According to a video produced by Monocle magazine, the urban farm—the largest in Japan, with a layout that architects around the world should be paying attention to—doesn’t just exist to produce fresh food for Pasona’s employees. With young Japanese citizens giving up agriculture for business in the city, Pasona and its architecture firm, Kono Designs, hope the lush surroundings will inspire urbanites, and give them a newfound appreciation for agriculture. They hope this can support a reinvigoration of rural areas or at least an increase in the number of urban farms in Tokyo.
If you were wondering how and why videos go viral, Twitter has the answer for you — it doesn’t really know. “There are no rules to “virality” — while some ignite, and spread like wildfire across the web, the growth of others is much more measured, like ripples spreading across a lake,” the company wrote in a blog post Monday. Bottom line: after all these years, content popularity on the internet is like playing the lottery — hey, you never know!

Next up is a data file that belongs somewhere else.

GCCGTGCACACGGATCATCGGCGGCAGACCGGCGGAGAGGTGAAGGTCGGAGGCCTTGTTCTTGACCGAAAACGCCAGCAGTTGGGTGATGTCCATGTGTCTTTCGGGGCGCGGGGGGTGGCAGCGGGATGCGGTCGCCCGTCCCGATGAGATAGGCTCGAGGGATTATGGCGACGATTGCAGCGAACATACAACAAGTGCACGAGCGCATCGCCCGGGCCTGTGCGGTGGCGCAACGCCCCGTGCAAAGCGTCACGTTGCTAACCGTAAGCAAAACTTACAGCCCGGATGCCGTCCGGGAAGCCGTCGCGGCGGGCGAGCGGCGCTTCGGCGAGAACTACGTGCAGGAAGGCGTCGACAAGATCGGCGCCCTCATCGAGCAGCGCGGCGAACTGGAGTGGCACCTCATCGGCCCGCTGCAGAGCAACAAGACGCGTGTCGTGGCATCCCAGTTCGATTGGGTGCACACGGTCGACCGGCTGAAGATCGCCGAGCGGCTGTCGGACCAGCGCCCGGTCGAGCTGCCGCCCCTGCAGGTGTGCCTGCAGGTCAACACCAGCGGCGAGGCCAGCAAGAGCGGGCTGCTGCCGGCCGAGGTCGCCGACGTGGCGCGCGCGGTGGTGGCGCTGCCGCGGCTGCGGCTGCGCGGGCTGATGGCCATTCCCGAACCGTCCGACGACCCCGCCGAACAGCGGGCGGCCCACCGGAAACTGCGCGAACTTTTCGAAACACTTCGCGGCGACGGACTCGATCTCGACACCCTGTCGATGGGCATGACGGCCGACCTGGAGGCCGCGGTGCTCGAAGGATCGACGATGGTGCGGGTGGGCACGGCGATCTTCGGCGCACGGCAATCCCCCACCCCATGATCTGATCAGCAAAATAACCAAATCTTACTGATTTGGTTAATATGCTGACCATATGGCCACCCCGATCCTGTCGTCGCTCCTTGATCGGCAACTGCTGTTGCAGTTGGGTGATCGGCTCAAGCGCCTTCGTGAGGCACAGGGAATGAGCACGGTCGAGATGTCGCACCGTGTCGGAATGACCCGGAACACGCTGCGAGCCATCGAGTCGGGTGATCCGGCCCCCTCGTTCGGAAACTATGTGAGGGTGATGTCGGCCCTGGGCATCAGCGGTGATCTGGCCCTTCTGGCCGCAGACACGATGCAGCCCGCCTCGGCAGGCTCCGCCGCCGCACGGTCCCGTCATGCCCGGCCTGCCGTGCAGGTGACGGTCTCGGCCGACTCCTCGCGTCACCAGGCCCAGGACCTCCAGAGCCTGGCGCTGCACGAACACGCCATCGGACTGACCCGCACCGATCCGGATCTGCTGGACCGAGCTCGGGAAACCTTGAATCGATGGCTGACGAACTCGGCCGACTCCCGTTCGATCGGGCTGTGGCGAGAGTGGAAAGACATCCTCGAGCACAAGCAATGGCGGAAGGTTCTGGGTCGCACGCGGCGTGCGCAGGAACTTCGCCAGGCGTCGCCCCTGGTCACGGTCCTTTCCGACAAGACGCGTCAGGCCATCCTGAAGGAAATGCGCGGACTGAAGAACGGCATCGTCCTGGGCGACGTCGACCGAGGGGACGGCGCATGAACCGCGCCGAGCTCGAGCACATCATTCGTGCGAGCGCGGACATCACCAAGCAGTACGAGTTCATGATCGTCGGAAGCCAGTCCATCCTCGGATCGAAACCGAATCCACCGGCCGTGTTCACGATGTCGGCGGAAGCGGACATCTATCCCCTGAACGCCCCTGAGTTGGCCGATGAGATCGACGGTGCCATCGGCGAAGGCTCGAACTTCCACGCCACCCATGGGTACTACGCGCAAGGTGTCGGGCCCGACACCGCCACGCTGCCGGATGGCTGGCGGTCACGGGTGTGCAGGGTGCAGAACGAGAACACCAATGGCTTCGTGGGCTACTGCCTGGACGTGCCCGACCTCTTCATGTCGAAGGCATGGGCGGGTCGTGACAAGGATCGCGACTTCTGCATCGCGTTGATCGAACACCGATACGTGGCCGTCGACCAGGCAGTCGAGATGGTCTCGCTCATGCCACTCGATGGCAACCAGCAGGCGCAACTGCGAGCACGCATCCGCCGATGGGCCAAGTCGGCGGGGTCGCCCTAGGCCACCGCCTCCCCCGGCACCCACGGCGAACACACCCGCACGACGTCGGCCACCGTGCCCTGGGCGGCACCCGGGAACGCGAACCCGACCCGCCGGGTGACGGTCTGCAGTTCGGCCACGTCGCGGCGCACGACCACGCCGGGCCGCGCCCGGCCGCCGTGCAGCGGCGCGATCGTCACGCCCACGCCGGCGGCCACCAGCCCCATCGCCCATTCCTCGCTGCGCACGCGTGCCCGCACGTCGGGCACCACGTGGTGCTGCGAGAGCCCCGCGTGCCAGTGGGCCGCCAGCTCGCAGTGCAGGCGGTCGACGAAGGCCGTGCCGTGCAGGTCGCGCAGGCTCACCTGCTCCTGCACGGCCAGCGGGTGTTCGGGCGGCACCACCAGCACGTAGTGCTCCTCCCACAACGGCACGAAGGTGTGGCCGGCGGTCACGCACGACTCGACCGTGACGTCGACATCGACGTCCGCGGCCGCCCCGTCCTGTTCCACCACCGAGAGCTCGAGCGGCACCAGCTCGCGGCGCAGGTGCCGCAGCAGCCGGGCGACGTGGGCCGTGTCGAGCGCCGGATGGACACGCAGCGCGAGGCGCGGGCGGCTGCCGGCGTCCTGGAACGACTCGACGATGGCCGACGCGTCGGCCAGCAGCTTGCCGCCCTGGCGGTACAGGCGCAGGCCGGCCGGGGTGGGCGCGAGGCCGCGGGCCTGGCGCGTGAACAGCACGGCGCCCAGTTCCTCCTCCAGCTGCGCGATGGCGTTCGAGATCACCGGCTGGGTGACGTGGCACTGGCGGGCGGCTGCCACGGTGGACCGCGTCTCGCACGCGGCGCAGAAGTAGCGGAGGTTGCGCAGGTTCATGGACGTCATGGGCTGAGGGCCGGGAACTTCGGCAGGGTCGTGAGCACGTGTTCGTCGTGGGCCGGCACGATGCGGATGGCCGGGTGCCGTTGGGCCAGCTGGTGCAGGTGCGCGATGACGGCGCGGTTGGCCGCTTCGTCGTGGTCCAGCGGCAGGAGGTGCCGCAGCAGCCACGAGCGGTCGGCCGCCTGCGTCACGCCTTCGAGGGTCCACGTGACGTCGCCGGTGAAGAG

When Warren Buffett burst onto the Twitter scene back in May, the social-media world went berserk. In less than 30 minutes, Buffett amassed over 30,000 followers; and despite having tweeted only twice since, he already has more than half a million. But Buffett’s willingness to interact with social media is a far cry from the CEO norm.
Of the 500 leaders of the biggest companies in the US, only 28 have a Twitter account, and only 19 of them actually use it, according to a report released today by Domo and CEO.com. Yahoo’s Marissa Mayer, Buffett, and media mogul Rupert Murdoch are among the few who have chosen to engage. But luring 19 active users out of 500 CEOs puts the rate at under 4%.
And the social media shyness among CEOs isn’t restricted to Twitter. The report finds that 68% of them have no social media presence whatever—whether it be…
What great news, right? Well, yes, and no. Allow me to explain :)
WordPress is Inspiring Dreamers
Yes – just like a blank canvas, WordPress is being leveraged more and in very unique ways to achieve a wide range of business and personal pursuits. The results are nothing short of fantastic and inspirational! Whether you speak gourmet food, intellectual thoughts, penguin pictures, or anywhere in between, there are now hundreds of other people having discussions tailored just for you.
But Only 4% Of Them?
So where’s the No? It’s a simple one… 4%. Just Four Percent. This is the percent of people who continue to write in their blog after the first week. The ones who continue to find the passion, motivation, and time to write.